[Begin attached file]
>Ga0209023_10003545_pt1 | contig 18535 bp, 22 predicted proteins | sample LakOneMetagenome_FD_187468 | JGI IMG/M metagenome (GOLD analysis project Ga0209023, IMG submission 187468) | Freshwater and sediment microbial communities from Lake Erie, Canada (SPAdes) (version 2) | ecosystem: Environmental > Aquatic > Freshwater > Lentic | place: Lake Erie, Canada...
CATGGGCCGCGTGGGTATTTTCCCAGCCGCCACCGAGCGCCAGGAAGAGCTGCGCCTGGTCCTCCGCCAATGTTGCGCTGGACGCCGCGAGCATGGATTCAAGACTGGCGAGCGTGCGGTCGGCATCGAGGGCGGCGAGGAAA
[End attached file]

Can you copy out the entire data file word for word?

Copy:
>Ga0209023_10003545_pt1 | contig 18535 bp, 22 predicted proteins | sample LakOneMetagenome_FD_187468 | JGI IMG/M metagenome (GOLD analysis project Ga0209023, IMG submission 187468) | Freshwater and sediment microbial communities from Lake Erie, Canada (SPAdes) (version 2) | ecosystem: Environmental > Aquatic > Freshwater > Lentic | place: Lake Erie, Canada...
CATGGGCCGCGTGGGTATTTTCCCAGCCGCCACCGAGCGCCAGGAAGAGCTGCGCCTGGTCCTCCGCCAATGTTGCGCTGGACGCCGCGAGCATGGATTCAAGACTGGCGAGCGTGCGGTCGGCATCGAGGGCGGCGAGGAAA